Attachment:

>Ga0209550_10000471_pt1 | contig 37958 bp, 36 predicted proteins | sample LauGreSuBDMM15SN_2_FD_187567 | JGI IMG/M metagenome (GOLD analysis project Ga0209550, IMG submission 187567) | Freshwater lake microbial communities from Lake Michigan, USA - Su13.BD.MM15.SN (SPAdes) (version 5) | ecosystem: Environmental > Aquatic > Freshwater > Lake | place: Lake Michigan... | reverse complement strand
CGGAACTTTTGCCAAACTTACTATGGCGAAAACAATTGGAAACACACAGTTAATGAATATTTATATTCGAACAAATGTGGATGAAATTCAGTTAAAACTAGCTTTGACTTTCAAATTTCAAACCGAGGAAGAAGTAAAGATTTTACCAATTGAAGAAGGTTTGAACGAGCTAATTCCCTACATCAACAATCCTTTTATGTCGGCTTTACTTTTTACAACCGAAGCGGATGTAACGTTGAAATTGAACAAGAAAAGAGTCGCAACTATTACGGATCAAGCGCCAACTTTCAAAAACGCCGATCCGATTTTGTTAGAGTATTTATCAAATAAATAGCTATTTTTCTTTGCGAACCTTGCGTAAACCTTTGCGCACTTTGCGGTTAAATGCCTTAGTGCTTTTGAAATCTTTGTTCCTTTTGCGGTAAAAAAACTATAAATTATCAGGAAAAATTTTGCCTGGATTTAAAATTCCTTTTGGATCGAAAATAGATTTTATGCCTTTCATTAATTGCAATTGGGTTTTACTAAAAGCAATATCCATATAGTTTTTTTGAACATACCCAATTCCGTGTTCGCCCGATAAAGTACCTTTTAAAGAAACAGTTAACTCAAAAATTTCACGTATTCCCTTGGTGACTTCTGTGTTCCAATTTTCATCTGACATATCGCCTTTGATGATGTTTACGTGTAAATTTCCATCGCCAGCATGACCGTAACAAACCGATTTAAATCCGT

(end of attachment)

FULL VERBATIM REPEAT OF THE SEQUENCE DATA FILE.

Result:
>Ga0209550_10000471_pt1 | contig 37958 bp, 36 predicted proteins | sample LauGreSuBDMM15SN_2_FD_187567 | JGI IMG/M metagenome (GOLD analysis project Ga0209550, IMG submission 187567) | Freshwater lake microbial communities from Lake Michigan, USA - Su13.BD.MM15.SN (SPAdes) (version 5) | ecosystem: Environmental > Aquatic > Freshwater > Lake | place: Lake Michigan... | reverse complement strand
CGGAACTTTTGCCAAACTTACTATGGCGAAAACAATTGGAAACACACAGTTAATGAATATTTATATTCGAACAAATGTGGATGAAATTCAGTTAAAACTAGCTTTGACTTTCAAATTTCAAACCGAGGAAGAAGTAAAGATTTTACCAATTGAAGAAGGTTTGAACGAGCTAATTCCCTACATCAACAATCCTTTTATGTCGGCTTTACTTTTTACAACCGAAGCGGATGTAACGTTGAAATTGAACAAGAAAAGAGTCGCAACTATTACGGATCAAGCGCCAACTTTCAAAAACGCCGATCCGATTTTGTTAGAGTATTTATCAAATAAATAGCTATTTTTCTTTGCGAACCTTGCGTAAACCTTTGCGCACTTTGCGGTTAAATGCCTTAGTGCTTTTGAAATCTTTGTTCCTTTTGCGGTAAAAAAACTATAAATTATCAGGAAAAATTTTGCCTGGATTTAAAATTCCTTTTGGATCGAAAATAGATTTTATGCCTTTCATTAATTGCAATTGGGTTTTACTAAAAGCAATATCCATATAGTTTTTTTGAACATACCCAATTCCGTGTTCGCCCGATAAAGTACCTTTTAAAGAAACAGTTAACTCAAAAATTTCACGTATTCCCTTGGTGACTTCTGTGTTCCAATTTTCATCTGACATATCGCCTTTGATGATGTTTACGTGTAAATTTCCATCGCCAGCATGACCGTAACAAACCGATTTAAATCCGT